Co-authored by Aisha Jumaan and Ann Marie Kimball
An unprecedented cyclone ripped up the Arabian Sea on November 1, making landfall in the Republic of Yemen. The storm made international news. However, a far more dangerous and deadly storm -- a war -- has engulfed this country of 25 million for the past eight months, with limited media coverage. How many Americans are aware of the scope of the humanitarian disaster in Yemen, and our direct role in supporting it?
The history of this conflict is emblematic of others in the Arab world. The background: a close US ally, Saudi Arabia, supports - to the tune of billions of dollars - a strict and violent version of the Sunni branch of Islam (Wahhabism).
"Saudi Arabia's export of Wahhabi puritanical Islam has been one of the worst things to happen to Muslim and Arab pluralism," according to New York Times columnist Thomas Friedman. Moderate Muslims have been largely unable to resist this trend. Bader Al-Din Al-Houthi, a Zaydi religious leader in Yemen who objected to spreading Wahhabism in Sa'da, the heartland of Shia Zaydi Islam, was assassinated in 2004.
This led to a series of wars between the Houthis and the Yemeni government, along with its Saudi backers. In 2014, Houthi forces took control of the capital and forced out its president.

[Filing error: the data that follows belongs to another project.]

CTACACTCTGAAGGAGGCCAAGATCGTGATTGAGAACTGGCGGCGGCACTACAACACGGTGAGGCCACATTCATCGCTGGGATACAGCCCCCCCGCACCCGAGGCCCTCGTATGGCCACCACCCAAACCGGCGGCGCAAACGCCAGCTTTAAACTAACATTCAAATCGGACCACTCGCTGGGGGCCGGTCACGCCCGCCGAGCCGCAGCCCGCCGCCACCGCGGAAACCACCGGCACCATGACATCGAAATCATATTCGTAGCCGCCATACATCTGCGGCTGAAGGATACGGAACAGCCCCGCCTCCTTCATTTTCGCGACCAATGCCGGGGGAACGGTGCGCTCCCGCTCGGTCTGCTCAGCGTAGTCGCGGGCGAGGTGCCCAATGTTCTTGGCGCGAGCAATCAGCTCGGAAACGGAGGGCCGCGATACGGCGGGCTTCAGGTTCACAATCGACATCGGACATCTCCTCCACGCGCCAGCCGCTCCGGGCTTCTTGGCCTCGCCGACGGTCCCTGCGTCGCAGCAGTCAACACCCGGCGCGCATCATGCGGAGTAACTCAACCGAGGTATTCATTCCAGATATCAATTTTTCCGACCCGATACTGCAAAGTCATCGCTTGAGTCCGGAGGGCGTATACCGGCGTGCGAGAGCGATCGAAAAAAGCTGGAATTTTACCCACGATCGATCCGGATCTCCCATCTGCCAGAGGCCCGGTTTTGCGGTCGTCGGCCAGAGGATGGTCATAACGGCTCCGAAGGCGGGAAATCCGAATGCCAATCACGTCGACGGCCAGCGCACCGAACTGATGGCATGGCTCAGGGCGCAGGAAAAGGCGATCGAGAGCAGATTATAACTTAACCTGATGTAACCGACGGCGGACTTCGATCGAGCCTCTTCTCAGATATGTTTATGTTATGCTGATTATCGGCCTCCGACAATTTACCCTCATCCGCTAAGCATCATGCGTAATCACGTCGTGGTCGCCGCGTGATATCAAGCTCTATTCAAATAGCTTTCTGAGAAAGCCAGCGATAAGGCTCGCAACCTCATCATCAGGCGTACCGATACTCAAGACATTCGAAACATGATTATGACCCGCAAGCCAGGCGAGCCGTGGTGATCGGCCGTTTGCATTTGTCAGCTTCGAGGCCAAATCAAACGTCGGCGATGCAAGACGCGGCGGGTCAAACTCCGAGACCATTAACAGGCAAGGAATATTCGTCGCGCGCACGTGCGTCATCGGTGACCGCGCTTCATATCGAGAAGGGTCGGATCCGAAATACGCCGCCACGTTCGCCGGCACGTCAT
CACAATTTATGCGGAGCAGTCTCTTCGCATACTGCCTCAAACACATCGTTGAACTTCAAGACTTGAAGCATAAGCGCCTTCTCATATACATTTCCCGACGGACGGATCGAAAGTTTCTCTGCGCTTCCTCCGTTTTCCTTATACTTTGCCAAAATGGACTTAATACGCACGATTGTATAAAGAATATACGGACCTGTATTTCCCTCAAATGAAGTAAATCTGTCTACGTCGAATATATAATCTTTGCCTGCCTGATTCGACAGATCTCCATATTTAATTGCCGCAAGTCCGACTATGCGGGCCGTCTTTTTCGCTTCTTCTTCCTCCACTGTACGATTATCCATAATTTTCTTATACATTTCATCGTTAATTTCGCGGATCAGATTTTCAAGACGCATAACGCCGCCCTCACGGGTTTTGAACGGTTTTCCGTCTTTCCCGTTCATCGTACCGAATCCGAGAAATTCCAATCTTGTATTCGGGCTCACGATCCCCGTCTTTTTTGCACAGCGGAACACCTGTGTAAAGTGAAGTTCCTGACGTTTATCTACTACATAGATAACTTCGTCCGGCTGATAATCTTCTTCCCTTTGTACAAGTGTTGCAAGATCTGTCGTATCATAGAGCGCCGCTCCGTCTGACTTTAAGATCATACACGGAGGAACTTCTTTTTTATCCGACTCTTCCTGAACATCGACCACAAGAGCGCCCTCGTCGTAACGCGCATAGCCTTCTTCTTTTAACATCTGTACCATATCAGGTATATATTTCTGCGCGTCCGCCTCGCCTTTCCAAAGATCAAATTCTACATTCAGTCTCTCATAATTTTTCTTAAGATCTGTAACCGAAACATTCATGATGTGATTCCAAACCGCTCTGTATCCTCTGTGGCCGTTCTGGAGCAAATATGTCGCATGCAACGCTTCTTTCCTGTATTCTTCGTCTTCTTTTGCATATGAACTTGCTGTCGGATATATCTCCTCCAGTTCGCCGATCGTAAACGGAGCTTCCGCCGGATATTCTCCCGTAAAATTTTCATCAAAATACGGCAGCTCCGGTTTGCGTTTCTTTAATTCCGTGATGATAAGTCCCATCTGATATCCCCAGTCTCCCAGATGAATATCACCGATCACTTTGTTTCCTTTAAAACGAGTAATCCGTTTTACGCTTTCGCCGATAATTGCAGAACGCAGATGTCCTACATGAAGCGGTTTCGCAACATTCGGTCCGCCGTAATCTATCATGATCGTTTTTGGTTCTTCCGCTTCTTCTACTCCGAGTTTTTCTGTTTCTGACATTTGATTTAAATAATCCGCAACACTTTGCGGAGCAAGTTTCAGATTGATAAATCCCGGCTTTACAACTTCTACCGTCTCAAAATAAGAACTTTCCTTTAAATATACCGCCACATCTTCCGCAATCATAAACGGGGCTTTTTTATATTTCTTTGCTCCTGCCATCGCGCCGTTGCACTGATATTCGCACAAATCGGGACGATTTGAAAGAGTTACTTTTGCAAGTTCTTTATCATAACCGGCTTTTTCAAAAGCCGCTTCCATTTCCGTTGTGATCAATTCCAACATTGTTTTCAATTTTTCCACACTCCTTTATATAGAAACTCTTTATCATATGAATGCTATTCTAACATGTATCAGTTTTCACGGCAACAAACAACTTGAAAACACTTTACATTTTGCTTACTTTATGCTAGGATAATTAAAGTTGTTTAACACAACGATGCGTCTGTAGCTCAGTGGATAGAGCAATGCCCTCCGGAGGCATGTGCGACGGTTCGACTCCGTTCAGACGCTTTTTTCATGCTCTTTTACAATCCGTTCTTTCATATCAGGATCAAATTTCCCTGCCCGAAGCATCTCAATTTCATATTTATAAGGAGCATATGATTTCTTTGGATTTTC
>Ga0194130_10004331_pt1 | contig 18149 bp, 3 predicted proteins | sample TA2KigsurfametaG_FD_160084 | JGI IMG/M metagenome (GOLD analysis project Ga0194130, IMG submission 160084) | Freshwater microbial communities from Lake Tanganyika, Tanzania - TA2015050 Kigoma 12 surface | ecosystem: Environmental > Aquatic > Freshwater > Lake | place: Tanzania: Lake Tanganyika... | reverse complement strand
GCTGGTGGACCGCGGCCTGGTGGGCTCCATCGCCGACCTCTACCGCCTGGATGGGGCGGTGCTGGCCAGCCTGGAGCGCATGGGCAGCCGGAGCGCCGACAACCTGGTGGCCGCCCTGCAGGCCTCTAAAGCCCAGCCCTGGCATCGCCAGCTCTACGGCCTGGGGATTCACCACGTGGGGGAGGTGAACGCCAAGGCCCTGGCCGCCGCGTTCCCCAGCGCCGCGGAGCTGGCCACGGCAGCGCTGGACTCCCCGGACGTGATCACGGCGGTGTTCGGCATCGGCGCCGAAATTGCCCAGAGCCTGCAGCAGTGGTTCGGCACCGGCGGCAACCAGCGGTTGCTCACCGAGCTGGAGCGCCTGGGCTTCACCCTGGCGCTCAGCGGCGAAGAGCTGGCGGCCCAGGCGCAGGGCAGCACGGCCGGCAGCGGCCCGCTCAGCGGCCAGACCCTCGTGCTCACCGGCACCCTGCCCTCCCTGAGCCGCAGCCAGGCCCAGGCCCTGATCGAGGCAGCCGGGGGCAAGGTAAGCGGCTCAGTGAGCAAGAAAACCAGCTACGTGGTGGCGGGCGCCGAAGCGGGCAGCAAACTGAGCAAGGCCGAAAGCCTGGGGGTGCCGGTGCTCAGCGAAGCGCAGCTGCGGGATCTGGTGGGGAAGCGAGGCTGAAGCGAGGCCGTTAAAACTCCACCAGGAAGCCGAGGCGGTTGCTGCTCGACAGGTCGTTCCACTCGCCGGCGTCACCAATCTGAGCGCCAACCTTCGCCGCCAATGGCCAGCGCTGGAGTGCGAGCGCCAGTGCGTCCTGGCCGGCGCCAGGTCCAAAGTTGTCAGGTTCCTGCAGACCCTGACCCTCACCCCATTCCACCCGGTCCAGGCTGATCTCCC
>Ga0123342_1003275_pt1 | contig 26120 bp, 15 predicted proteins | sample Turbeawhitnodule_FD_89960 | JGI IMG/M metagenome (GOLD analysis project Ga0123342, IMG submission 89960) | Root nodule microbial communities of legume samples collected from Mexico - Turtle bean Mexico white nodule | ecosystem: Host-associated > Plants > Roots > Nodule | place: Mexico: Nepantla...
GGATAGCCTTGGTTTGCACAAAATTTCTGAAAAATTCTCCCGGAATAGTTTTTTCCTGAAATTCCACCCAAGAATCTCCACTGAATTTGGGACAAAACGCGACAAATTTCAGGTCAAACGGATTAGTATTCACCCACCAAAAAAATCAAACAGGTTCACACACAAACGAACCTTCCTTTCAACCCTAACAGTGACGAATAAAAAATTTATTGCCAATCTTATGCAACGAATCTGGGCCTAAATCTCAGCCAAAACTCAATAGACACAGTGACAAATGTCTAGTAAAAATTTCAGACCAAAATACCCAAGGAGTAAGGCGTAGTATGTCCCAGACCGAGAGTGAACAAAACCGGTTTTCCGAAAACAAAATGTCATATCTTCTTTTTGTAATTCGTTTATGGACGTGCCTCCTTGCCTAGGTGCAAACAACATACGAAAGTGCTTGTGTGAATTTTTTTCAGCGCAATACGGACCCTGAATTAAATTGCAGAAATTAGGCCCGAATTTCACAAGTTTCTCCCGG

In March 2015, after several rounds of peace negotiations, the UN envoy to Yemen announced that the Yemeni factions were on the verge of a power sharing deal. Ignoring that announcement, Saudi Arabia and a "coalition force" of ten Arab nations, backed by the US and the UK, launched an all-out air campaign against Yemen. The aim of the effort was ostensibly to return President Hadi to power and rid Yemen of the Houthis, regarded by the Saudis as a proxy for their regional rival, Iran.
This past May, the entire province of Sa'da, a Houthi stronghold of about 900,000 people, was declared a military target, in clear violation of international law. The population was given 24 hours to leave, an impossibility given the difficult roads and little available fuel. When the bombing started, no target was spared: clinics and hospitals, schools, and a 1000-year-old mosque. The bombardment disrupted or destroyed nearly every aspect of Yemeni lives: markets, roads and bridges, electricity and water stations, food storage areas, and gas stations. Priceless cultural treasures were lost: a museum with over 12,500 artifacts, many over 3000 years old, was completely destroyed. The old city of Sana'a, a UNESCO World Heritage site, was targeted.
That war has resulted in nearly six thousand deaths and massive destruction of Yemen's infrastructure. A land, aerial and naval blockade that prevents the import of food, fuel, and medicines has dramatically amplified the devastation. Internationally banned ammunitions including cluster bombs are used, munitions that will stay in the fields until removed, ensuring that destruction and death continue for many years to come.